For the fitness thing especially, I heard something that really got my attention. Especially because - as you say - we see it as boring. Making a New Years resolution and hoping to stick to it for a year is delusional, and if you think about it, when does that goal end? Does it go on forever? Specific goals need a start and end time. That’s why I like this idea I heard: Set your goal/resolution on your calendar for every week, say Monday, and start off each week looking at your goal and trying to stick to it. I think this could especially work well with fitness and dietary/weight goals. For one thing you want to measure your progress, and one year is too long. But the main benefit is that ‘cheating’ or procrastination is what torpedoes resolutions and we give up or forget all about them. When you “start fresh” every Monday, you get to leave the guilt in the past and do your best in the short term goal of one week. This also helps reinforce the habit and programming aspect.

Rewards can be important too. They can motivate us to do good things, even if they seem superficial. I might add that hitting the pub after working out at the gym could be problematic, as you have indicated. Perhaps separate those things for clarity. Go get a smoothie and hang out if that comes up, THEN set a date for a pub crawl after so many days or weeks of successfully working out. It sets up a better reward scenario, and better habits, and separates the activities.


#10

Another theme I’m interested in is “minimalism” and “essentialism” (says the guy who just bought a rack of VI synths :smirk:). Figuring out what is really important, necessary, and essential to achieve our goals … and eliminating what doesn’t contribute to that. It’s a tough one for people who are deep divers and stimulus junkies. Especially in the world we live in now, so many options … which leads to FOMO (Fear Of Missing Out). I sense the virtue of self-discipline coming to the fore. :thinking:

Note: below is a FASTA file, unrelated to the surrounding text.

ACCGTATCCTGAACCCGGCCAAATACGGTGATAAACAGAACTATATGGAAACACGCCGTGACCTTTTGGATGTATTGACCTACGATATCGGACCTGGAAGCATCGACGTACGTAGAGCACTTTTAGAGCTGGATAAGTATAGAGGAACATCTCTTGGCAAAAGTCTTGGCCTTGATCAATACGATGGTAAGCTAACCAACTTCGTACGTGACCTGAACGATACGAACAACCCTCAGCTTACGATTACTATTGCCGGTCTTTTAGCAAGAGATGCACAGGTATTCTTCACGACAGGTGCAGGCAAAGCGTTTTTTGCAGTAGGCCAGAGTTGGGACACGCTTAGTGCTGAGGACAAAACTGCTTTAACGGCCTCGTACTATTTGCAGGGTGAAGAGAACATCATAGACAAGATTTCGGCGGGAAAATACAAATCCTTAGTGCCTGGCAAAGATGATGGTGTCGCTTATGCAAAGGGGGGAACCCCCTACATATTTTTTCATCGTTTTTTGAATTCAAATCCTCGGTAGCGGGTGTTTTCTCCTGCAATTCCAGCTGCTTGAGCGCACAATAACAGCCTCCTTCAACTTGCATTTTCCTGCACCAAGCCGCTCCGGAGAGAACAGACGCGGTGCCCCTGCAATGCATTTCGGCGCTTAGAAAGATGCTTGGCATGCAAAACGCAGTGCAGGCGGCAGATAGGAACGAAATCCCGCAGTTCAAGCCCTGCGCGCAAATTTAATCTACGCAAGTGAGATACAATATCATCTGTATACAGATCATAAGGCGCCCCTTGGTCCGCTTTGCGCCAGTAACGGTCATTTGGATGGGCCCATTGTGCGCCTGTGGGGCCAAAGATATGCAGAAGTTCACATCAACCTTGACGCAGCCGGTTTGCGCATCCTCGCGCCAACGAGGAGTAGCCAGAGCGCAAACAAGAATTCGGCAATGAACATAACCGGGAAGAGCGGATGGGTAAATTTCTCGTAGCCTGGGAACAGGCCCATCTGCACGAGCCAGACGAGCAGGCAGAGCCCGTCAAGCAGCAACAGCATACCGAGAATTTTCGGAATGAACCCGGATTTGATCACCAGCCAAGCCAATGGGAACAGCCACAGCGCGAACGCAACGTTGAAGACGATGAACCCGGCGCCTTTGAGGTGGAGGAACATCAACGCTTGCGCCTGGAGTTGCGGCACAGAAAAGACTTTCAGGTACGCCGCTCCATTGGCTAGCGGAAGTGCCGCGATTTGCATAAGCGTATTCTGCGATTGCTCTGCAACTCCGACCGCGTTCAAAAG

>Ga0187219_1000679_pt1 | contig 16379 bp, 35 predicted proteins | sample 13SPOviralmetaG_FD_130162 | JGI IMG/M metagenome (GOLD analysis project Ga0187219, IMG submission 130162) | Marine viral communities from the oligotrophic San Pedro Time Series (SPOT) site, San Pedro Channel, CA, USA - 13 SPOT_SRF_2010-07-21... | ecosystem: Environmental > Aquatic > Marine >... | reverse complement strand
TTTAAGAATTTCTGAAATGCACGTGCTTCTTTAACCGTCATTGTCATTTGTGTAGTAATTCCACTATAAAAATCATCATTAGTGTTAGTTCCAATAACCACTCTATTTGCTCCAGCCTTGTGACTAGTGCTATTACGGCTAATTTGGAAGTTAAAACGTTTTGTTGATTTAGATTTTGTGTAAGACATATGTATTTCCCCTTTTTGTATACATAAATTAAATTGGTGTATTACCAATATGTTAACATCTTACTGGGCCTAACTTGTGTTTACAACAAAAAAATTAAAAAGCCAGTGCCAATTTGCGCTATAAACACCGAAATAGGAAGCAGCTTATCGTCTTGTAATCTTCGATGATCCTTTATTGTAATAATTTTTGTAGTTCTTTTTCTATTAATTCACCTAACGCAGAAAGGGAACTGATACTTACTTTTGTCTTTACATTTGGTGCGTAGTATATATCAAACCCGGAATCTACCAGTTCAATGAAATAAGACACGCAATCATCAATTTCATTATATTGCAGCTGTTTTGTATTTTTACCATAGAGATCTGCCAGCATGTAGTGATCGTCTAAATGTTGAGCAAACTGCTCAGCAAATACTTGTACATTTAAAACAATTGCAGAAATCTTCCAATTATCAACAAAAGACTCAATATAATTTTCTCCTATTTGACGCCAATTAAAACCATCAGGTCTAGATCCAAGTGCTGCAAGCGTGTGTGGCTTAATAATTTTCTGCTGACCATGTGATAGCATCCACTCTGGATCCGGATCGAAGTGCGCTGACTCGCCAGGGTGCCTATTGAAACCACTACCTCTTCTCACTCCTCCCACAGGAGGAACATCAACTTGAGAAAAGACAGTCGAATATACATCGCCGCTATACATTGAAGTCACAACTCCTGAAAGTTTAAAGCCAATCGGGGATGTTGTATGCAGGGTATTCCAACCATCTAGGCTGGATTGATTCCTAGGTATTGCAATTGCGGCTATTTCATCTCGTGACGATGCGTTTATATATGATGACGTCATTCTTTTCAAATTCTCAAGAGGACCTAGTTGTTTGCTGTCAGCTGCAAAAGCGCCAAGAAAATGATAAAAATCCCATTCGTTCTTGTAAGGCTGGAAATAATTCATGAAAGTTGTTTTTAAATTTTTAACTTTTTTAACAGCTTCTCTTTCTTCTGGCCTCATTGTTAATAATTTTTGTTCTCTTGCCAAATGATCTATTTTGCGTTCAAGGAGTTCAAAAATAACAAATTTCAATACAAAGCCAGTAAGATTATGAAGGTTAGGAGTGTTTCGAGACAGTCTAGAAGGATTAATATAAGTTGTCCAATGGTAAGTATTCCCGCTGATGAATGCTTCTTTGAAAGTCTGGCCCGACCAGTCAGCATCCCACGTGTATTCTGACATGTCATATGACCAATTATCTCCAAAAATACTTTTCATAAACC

#11

Cool to see some talk of fitness goals! Towards the end of last year I read this book called Starting Strength, bought equipment for a home gym, and my wife and I have been doing barbell training 3x a week for the past… maybe 7 weeks or so. It’s been really cool so far. Definitely planning to stick with it, though I wouldn’t know what numbers to shoot for, goal wise, so I won’t even bother. I did make a goal of getting to a 100lb squat by the end of the month and am on track for that.

Otherwise, I have a new job that I quite like, and I want to become a really valuable team member this year. I want to grow and learn a lot in that space.

Music wise, I’ve had some huge mental shifts in that area recently (kind of related to my “when you can’t stand your own music” thread, haha,) so I’m taking some breathing room to see what I even want to do there moving forward. Basically I’m working with a couple of new thoughts.

One is that I’m banned from ever setting a goal of getting more followers. (Like on YouTube or wherever.) Disallowed. No fly zone. The anti-goal. You get the idea. I think that after many years (I started YouTube like, 12 years ago,) of chasing this goal and having it make me an unhappy, jealous nutcase I’m finally ready to give it up. I think I can be more wise to the world, realize that popularity would actually just put more pressure on me and basically suck, realize that famous people are not better than me just because they are famous, etc. etc. Things that most people probably know. Anyway, I’m done. That $200 course I bought recently on how to grow my YouTube channel can collect virtual dust. I don’t want to be a part of that race anymore.